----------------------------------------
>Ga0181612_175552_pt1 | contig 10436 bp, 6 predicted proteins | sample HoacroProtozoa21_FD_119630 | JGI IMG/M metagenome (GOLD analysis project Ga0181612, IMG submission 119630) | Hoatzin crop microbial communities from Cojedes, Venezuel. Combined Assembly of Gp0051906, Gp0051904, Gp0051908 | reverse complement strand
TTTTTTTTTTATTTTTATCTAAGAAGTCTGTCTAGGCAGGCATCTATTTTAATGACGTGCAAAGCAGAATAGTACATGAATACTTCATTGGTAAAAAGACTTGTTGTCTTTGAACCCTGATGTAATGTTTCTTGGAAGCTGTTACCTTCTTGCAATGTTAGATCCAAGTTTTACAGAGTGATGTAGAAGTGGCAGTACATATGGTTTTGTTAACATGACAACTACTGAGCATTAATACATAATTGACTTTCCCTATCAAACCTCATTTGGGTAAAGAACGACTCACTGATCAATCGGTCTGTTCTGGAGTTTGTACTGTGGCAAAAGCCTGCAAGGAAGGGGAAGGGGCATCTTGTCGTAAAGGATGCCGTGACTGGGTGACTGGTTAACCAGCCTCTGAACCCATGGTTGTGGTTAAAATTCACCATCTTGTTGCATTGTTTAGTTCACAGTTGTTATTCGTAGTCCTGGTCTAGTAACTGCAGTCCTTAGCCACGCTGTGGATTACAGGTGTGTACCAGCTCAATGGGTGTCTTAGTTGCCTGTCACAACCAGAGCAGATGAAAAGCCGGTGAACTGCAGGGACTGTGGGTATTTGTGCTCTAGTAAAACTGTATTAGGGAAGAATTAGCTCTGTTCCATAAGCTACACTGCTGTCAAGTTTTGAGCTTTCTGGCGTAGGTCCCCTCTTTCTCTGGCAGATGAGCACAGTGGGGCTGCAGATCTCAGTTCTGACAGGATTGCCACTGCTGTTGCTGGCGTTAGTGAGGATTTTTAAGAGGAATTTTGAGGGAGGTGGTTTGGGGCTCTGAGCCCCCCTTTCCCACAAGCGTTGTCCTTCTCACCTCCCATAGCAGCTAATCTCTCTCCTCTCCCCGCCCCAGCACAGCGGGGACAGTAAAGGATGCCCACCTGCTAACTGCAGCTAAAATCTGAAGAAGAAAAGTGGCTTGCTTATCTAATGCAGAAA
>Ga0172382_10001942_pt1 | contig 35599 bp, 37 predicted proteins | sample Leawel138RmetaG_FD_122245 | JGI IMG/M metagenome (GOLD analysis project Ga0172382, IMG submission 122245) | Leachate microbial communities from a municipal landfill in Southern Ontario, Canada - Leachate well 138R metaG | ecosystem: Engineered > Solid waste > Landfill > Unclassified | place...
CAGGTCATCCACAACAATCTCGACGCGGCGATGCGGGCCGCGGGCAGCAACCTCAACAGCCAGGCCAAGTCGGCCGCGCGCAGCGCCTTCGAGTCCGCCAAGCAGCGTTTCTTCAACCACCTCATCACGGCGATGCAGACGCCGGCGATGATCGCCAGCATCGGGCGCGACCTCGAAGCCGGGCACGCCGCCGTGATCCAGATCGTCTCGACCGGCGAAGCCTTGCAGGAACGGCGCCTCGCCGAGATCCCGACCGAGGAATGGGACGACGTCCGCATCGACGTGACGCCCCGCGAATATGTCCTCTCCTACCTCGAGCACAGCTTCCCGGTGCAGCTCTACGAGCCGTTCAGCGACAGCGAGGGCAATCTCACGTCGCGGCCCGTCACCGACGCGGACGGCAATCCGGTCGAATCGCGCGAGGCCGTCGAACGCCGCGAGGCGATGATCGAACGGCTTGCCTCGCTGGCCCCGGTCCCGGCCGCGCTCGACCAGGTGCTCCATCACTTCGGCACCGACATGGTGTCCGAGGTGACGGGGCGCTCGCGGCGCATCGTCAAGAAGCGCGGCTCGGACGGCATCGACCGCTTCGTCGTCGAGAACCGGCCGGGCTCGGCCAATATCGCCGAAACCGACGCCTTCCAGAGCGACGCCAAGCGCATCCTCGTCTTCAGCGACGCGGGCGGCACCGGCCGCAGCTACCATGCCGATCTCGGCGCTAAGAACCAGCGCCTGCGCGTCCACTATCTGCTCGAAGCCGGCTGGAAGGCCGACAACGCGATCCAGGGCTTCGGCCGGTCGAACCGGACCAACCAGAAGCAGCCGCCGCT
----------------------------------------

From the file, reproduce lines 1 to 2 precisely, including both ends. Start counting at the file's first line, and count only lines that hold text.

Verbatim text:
>Ga0181612_175552_pt1 | contig 10436 bp, 6 predicted proteins | sample HoacroProtozoa21_FD_119630 | JGI IMG/M metagenome (GOLD analysis project Ga0181612, IMG submission 119630) | Hoatzin crop microbial communities from Cojedes, Venezuel. Combined Assembly of Gp0051906, Gp0051904, Gp0051908 | reverse complement strand
TTTTTTTTTTATTTTTATCTAAGAAGTCTGTCTAGGCAGGCATCTATTTTAATGACGTGCAAAGCAGAATAGTACATGAATACTTCATTGGTAAAAAGACTTGTTGTCTTTGAACCCTGATGTAATGTTTCTTGGAAGCTGTTACCTTCTTGCAATGTTAGATCCAAGTTTTACAGAGTGATGTAGAAGTGGCAGTACATATGGTTTTGTTAACATGACAACTACTGAGCATTAATACATAATTGACTTTCCCTATCAAACCTCATTTGGGTAAAGAACGACTCACTGATCAATCGGTCTGTTCTGGAGTTTGTACTGTGGCAAAAGCCTGCAAGGAAGGGGAAGGGGCATCTTGTCGTAAAGGATGCCGTGACTGGGTGACTGGTTAACCAGCCTCTGAACCCATGGTTGTGGTTAAAATTCACCATCTTGTTGCATTGTTTAGTTCACAGTTGTTATTCGTAGTCCTGGTCTAGTAACTGCAGTCCTTAGCCACGCTGTGGATTACAGGTGTGTACCAGCTCAATGGGTGTCTTAGTTGCCTGTCACAACCAGAGCAGATGAAAAGCCGGTGAACTGCAGGGACTGTGGGTATTTGTGCTCTAGTAAAACTGTATTAGGGAAGAATTAGCTCTGTTCCATAAGCTACACTGCTGTCAAGTTTTGAGCTTTCTGGCGTAGGTCCCCTCTTTCTCTGGCAGATGAGCACAGTGGGGCTGCAGATCTCAGTTCTGACAGGATTGCCACTGCTGTTGCTGGCGTTAGTGAGGATTTTTAAGAGGAATTTTGAGGGAGGTGGTTTGGGGCTCTGAGCCCCCCTTTCCCACAAGCGTTGTCCTTCTCACCTCCCATAGCAGCTAATCTCTCTCCTCTCCCCGCCCCAGCACAGCGGGGACAGTAAAGGATGCCCACCTGCTAACTGCAGCTAAAATCTGAAGAAGAAAAGTGGCTTGCTTATCTAATGCAGAAA